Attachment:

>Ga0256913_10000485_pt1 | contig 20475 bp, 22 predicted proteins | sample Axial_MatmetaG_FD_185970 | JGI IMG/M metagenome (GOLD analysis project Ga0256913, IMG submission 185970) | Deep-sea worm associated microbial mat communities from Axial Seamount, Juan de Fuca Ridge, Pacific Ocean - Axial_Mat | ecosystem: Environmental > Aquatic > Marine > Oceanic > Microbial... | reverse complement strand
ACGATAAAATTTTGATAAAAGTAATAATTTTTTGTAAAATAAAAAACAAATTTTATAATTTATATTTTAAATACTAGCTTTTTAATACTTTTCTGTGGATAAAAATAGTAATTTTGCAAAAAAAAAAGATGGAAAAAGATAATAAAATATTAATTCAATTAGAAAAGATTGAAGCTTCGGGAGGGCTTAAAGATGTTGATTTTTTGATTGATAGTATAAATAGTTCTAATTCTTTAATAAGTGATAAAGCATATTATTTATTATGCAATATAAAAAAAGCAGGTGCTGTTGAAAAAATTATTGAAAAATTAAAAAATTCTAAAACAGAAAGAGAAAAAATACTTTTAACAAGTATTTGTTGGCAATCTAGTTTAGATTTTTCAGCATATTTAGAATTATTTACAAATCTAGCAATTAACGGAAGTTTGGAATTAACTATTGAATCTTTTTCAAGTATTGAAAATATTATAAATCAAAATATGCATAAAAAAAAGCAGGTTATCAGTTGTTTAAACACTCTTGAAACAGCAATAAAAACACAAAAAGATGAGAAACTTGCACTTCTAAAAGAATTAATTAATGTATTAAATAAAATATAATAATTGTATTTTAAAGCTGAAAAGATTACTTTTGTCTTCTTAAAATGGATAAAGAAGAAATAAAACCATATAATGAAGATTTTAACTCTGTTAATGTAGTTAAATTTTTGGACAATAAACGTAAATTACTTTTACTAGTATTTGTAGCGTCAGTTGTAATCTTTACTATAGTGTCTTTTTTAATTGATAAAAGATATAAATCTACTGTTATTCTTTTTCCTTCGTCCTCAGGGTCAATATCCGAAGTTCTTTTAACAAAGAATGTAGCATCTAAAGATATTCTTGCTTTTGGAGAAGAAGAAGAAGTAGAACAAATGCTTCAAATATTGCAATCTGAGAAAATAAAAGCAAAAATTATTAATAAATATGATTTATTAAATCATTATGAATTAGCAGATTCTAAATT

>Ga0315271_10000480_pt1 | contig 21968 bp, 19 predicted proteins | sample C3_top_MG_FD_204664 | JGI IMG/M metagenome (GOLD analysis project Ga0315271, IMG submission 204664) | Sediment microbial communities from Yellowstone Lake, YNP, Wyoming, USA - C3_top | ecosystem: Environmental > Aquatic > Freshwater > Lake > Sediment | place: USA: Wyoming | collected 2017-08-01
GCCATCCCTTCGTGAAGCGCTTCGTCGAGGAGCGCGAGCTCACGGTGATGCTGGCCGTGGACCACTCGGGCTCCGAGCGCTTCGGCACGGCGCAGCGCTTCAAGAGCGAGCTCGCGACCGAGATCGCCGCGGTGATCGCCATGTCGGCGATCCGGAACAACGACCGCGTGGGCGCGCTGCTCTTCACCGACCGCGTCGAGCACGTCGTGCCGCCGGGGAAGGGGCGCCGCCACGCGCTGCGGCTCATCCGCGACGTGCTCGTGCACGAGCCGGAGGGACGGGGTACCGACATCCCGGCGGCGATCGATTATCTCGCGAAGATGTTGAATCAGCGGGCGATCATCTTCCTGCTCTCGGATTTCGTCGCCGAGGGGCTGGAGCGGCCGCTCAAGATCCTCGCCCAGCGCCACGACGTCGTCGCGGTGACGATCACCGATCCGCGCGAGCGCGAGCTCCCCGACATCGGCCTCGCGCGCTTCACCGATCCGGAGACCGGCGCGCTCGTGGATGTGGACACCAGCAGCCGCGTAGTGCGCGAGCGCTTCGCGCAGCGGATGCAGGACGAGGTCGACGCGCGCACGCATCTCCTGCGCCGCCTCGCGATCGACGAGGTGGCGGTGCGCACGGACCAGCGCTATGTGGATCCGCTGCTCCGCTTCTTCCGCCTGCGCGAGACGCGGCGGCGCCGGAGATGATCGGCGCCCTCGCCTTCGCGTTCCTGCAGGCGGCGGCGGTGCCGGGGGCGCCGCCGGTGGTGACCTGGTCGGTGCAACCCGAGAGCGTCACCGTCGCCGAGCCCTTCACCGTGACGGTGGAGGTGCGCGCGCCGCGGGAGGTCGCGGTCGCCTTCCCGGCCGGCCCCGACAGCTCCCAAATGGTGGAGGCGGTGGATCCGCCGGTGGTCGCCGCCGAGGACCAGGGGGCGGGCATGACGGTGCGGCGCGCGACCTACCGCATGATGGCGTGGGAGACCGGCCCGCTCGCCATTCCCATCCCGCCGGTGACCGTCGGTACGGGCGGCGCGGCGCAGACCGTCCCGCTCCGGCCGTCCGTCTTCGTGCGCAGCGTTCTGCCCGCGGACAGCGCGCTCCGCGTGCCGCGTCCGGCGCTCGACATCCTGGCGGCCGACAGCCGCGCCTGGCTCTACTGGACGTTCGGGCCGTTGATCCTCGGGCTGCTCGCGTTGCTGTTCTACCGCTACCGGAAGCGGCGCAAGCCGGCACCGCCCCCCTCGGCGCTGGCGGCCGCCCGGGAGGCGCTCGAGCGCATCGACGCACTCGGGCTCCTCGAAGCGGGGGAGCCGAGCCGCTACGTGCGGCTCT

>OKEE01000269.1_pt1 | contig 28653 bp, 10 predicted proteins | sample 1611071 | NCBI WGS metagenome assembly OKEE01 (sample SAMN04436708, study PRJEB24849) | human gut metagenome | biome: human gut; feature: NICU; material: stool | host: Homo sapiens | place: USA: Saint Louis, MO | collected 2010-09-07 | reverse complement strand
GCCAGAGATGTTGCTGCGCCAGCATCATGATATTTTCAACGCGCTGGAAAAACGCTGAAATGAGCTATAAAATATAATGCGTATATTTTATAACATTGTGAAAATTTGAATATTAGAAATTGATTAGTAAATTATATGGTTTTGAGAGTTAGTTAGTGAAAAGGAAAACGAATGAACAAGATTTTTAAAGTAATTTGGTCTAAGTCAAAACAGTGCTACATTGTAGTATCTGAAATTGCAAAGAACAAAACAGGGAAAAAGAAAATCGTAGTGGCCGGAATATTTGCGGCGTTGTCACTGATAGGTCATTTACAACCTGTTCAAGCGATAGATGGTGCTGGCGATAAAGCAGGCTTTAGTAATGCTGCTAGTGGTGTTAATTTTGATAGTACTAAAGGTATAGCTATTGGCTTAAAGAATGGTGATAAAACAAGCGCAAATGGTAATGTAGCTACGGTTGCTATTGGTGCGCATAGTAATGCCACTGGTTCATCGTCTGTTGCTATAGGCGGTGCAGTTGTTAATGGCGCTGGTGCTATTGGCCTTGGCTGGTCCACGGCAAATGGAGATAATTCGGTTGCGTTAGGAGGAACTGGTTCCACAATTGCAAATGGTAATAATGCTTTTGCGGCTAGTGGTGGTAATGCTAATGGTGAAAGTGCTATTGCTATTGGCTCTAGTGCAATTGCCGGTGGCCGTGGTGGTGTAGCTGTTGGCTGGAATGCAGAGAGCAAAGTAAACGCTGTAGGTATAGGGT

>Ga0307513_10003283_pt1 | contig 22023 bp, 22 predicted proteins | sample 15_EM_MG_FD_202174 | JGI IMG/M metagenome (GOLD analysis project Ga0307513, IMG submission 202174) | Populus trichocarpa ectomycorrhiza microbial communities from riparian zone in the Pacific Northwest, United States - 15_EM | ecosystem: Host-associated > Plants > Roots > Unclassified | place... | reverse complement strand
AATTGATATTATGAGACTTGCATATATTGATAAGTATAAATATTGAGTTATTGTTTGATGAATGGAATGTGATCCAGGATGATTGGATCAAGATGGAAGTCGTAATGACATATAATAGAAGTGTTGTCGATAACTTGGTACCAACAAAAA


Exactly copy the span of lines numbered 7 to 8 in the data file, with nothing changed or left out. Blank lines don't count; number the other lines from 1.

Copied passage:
>Ga0307513_10003283_pt1 | contig 22023 bp, 22 predicted proteins | sample 15_EM_MG_FD_202174 | JGI IMG/M metagenome (GOLD analysis project Ga0307513, IMG submission 202174) | Populus trichocarpa ectomycorrhiza microbial communities from riparian zone in the Pacific Northwest, United States - 15_EM | ecosystem: Host-associated > Plants > Roots > Unclassified | place... | reverse complement strand
AATTGATATTATGAGACTTGCATATATTGATAAGTATAAATATTGAGTTATTGTTTGATGAATGGAATGTGATCCAGGATGATTGGATCAAGATGGAAGTCGTAATGACATATAATAGAAGTGTTGTCGATAACTTGGTACCAACAAAAA